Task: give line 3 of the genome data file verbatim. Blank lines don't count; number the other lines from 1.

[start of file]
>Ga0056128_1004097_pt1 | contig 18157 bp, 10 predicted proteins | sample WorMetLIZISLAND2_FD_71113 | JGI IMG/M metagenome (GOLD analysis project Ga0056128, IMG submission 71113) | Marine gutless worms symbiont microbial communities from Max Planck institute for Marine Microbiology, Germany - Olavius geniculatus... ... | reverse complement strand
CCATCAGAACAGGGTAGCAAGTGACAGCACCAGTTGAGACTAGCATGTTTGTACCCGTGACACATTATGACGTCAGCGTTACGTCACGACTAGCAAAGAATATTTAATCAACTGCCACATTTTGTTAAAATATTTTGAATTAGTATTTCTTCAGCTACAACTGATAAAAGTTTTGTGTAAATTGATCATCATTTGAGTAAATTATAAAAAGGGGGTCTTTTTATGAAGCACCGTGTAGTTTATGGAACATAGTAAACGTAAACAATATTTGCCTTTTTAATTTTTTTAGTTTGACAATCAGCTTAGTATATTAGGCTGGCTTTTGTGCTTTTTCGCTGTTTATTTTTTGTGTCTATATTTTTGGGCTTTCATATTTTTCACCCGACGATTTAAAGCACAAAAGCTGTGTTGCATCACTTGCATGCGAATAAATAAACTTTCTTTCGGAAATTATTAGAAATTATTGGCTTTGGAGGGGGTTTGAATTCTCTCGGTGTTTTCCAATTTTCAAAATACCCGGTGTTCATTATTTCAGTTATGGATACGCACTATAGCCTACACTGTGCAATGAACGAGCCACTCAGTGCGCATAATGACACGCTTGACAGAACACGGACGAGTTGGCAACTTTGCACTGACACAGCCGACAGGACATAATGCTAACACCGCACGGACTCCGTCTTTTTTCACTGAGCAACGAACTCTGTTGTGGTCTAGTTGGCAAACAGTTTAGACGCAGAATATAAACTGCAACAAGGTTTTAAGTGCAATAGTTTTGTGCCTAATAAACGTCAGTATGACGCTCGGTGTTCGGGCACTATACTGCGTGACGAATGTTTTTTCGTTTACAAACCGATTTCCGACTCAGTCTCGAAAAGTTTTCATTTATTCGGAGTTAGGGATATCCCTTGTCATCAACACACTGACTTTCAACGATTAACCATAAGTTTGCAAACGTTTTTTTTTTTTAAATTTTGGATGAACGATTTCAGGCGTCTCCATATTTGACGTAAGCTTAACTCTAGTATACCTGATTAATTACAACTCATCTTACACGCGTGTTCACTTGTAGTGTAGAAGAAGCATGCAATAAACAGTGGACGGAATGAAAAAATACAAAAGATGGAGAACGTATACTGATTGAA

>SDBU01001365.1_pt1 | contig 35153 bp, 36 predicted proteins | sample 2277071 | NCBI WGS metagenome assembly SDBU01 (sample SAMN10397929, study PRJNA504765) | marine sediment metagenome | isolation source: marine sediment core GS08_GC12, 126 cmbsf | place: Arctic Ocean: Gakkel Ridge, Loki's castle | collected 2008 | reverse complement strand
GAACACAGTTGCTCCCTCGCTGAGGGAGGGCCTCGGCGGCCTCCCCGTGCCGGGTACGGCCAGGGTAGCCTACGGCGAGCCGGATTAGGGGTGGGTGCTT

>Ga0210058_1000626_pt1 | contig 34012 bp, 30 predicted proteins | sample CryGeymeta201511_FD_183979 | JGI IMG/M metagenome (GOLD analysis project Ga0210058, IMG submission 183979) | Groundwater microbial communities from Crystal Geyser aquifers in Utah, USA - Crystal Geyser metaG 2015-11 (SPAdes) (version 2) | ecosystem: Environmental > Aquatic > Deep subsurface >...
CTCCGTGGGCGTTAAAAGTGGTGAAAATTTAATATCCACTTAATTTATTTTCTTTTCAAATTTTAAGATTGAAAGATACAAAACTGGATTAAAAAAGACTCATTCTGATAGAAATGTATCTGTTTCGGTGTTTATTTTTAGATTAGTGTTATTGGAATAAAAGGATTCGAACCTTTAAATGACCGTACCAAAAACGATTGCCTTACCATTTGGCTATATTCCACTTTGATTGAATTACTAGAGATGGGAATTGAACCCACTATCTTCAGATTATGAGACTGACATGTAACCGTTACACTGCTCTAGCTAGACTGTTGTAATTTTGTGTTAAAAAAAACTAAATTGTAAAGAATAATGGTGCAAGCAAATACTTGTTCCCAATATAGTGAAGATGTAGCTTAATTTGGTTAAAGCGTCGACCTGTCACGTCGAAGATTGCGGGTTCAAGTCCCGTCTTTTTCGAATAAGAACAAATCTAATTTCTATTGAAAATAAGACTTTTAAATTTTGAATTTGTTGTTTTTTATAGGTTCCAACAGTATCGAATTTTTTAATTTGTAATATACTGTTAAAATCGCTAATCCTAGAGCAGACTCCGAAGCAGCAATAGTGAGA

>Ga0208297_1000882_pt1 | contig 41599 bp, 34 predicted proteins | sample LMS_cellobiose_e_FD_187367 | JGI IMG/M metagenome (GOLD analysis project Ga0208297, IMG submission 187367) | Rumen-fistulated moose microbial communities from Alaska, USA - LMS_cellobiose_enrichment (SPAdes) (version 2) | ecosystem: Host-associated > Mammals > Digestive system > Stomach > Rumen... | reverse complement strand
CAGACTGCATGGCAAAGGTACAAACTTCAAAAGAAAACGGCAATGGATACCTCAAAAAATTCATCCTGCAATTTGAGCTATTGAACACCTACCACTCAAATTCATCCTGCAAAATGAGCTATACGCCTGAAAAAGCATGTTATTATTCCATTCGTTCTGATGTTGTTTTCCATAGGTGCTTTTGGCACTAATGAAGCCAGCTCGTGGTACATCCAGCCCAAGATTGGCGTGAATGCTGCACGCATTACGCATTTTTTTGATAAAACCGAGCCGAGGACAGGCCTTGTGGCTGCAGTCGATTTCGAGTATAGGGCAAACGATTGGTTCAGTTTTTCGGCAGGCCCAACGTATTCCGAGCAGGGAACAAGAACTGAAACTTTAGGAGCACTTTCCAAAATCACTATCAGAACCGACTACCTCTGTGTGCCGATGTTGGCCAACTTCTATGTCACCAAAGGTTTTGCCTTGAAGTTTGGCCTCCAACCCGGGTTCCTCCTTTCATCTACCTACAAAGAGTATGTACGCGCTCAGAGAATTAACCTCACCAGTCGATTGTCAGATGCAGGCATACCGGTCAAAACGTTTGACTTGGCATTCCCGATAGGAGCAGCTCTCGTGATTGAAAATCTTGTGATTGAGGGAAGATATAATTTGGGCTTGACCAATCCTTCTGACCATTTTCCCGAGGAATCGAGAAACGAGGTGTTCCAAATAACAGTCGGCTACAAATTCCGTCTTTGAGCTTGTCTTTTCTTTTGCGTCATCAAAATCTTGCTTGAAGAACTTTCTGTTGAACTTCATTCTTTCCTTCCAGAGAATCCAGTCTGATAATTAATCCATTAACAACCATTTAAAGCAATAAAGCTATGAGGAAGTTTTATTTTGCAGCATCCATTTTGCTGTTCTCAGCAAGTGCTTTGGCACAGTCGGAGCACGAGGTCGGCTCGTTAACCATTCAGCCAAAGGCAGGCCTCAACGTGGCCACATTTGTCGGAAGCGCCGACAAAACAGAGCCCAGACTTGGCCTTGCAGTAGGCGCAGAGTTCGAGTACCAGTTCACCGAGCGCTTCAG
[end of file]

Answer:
>SDBU01001365.1_pt1 | contig 35153 bp, 36 predicted proteins | sample 2277071 | NCBI WGS metagenome assembly SDBU01 (sample SAMN10397929, study PRJNA504765) | marine sediment metagenome | isolation source: marine sediment core GS08_GC12, 126 cmbsf | place: Arctic Ocean: Gakkel Ridge, Loki's castle | collected 2008 | reverse complement strand